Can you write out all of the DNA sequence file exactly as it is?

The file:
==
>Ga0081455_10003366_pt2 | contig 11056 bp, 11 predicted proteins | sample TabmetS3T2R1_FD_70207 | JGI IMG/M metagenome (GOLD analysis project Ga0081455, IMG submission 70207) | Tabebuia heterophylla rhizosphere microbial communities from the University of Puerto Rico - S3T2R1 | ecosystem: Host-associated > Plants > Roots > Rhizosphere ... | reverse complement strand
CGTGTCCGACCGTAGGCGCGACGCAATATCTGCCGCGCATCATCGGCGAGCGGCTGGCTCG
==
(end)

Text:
>Ga0081455_10003366_pt2 | contig 11056 bp, 11 predicted proteins | sample TabmetS3T2R1_FD_70207 | JGI IMG/M metagenome (GOLD analysis project Ga0081455, IMG submission 70207) | Tabebuia heterophylla rhizosphere microbial communities from the University of Puerto Rico - S3T2R1 | ecosystem: Host-associated > Plants > Roots > Rhizosphere ... | reverse complement strand
CGTGTCCGACCGTAGGCGCGACGCAATATCTGCCGCGCATCATCGGCGAGCGGCTGGCTCG